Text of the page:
Stephen Kintu is a 24-year-old young man with deafblindness. He was brought up by his single mother Esther in a slum outside Kisumu.
Stephen is a recent graduate of Sikri Vocational Centre in Kenya. Whilst he was a student there he learned a number of vocational skills relevant to his community including: poultry keeping, agriculture, and weaving.
Together with the centre, Stephen decided to perfect his weaving skills, since he had excelled in this area and because his family home is near to the vibrant Kibuye market in Kisumu.
Thanks to the vocational training Stephen has received he is now proficient at weaving and produces a number of different woven products from shawls and scarves to tablecloths and mats. As part of the vocational project Stephen has been given a loom machine and financial support to set up his own business.
Stephen's teachers were trained on how to prepare Stephen for living within his community and to carry on using the daily living skills he had learnt at the centre. They also travelled to Stephen's home to train his mother on how to help Stephen manage the transition from student to professional weaver.
Stephen has excelled in a series of exhibitions and participated actively during the awareness raising days in his community celebrating Helen Keller Day and World Sight Day. He mesmerized the residents of Kondele in Kisumu with his high-speed and meticulous weaving skills on his loom machine.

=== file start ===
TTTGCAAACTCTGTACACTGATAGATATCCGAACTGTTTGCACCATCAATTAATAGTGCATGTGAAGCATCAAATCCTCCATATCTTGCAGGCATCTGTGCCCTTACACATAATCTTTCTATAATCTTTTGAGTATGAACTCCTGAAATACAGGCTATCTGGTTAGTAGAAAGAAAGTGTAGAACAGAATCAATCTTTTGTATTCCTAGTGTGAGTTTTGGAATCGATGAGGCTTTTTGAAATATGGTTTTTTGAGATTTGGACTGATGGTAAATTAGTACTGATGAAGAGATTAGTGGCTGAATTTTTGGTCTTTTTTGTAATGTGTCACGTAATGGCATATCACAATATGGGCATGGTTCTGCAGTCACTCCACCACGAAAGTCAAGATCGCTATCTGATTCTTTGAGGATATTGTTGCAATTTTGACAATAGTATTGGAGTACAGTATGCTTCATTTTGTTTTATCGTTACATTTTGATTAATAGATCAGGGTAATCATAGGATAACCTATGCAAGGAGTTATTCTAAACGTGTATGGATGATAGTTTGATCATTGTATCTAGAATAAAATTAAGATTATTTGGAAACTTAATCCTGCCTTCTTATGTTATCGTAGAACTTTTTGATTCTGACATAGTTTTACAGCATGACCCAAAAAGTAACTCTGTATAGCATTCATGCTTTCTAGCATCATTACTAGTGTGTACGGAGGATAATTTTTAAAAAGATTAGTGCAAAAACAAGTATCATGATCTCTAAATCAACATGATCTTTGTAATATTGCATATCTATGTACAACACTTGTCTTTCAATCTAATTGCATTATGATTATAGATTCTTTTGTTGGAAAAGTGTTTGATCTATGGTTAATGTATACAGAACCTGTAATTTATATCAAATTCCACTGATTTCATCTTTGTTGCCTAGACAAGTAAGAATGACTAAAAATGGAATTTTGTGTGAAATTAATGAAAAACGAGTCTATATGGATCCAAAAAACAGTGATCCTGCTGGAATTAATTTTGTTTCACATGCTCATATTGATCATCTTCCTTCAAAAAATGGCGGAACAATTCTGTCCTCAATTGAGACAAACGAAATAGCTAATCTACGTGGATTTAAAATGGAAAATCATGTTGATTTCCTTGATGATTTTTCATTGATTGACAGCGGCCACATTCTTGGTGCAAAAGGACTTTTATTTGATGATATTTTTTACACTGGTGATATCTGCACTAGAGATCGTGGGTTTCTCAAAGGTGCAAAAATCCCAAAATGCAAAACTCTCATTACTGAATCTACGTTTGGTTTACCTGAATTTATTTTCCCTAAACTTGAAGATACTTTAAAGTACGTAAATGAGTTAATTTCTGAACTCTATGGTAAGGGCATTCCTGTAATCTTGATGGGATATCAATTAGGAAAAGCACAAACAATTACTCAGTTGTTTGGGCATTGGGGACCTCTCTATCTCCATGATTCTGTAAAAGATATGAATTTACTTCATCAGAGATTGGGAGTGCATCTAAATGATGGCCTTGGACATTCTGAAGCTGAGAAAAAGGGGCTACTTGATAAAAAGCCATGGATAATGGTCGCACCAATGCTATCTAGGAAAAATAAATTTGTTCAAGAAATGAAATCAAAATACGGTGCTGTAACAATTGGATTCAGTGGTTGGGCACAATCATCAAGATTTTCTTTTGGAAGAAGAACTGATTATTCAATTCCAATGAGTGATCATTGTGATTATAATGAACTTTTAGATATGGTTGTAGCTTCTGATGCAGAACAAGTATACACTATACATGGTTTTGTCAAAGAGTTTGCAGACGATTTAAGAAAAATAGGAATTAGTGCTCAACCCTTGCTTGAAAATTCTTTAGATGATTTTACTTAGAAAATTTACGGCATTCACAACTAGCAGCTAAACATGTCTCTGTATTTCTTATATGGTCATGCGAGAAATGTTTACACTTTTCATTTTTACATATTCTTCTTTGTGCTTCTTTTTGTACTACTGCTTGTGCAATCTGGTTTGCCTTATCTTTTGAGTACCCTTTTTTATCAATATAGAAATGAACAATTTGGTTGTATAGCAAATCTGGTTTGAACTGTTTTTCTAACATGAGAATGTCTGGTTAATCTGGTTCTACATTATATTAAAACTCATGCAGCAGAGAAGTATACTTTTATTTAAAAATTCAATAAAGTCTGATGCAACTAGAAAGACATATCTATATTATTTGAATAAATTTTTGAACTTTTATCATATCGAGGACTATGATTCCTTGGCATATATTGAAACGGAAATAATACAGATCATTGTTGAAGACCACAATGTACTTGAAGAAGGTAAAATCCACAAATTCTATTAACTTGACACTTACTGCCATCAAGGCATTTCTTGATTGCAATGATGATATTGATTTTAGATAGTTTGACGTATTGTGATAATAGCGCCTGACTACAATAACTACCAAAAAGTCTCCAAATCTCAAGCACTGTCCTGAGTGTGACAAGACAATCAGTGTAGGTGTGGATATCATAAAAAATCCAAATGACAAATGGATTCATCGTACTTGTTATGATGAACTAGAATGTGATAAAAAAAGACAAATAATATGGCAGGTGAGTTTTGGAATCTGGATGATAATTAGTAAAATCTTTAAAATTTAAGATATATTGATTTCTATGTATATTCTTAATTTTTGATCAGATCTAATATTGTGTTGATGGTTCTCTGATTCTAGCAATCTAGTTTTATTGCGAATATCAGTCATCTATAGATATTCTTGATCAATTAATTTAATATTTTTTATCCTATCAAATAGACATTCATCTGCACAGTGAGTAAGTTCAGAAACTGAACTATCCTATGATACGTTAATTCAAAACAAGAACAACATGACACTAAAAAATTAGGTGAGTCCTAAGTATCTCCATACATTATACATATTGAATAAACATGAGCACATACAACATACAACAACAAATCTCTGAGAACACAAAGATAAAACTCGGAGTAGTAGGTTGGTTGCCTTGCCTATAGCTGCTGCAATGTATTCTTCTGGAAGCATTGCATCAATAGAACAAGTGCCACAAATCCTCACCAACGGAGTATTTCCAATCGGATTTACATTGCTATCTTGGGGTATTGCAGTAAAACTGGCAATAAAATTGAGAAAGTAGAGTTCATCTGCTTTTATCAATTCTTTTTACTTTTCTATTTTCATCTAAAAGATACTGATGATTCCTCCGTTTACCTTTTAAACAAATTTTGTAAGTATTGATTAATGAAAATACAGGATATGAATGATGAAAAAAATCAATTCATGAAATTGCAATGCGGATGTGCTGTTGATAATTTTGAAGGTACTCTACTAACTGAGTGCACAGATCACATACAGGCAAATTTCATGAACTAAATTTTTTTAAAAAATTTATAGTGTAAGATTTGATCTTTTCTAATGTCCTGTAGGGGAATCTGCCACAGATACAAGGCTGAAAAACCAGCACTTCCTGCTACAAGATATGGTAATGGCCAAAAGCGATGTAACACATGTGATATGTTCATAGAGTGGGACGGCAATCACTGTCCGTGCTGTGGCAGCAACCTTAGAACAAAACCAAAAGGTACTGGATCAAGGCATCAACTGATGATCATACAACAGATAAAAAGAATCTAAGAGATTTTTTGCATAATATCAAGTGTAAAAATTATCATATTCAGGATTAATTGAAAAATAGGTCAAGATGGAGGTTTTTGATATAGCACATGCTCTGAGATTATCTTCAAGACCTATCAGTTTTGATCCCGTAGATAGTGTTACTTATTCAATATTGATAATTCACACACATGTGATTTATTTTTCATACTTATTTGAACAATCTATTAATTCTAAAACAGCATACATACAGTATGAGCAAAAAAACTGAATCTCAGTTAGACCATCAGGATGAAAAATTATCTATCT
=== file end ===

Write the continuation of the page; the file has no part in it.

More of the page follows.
Building upon this experience the staff of Sikri Vocational Training Centre identified a potential apprentice trainer to mentor him, and now Stephen is working with him in the community.
His apprentice trainer has been trained to supervise his budgeting, production and sales. Based on the feasibility study conducted by his teachers and on the sales Stephen made of his weaving products whilst at Sikri, Stephen will now be able to contribute an income to his family.
For Stephen's mother, Esther, this is a remarkable step. She only ever worried for Stephen's future from the day she discovered he was deafblind but she can now think of him as a means of support, and no longer has to worry about being solely responsible for providing for the family. Stephen himself is relieved that he has something productive to do that contributes to his family now that he has graduated from school.
First published: Friday 7 June 2013
Last updated: Wednesday 20 September 2017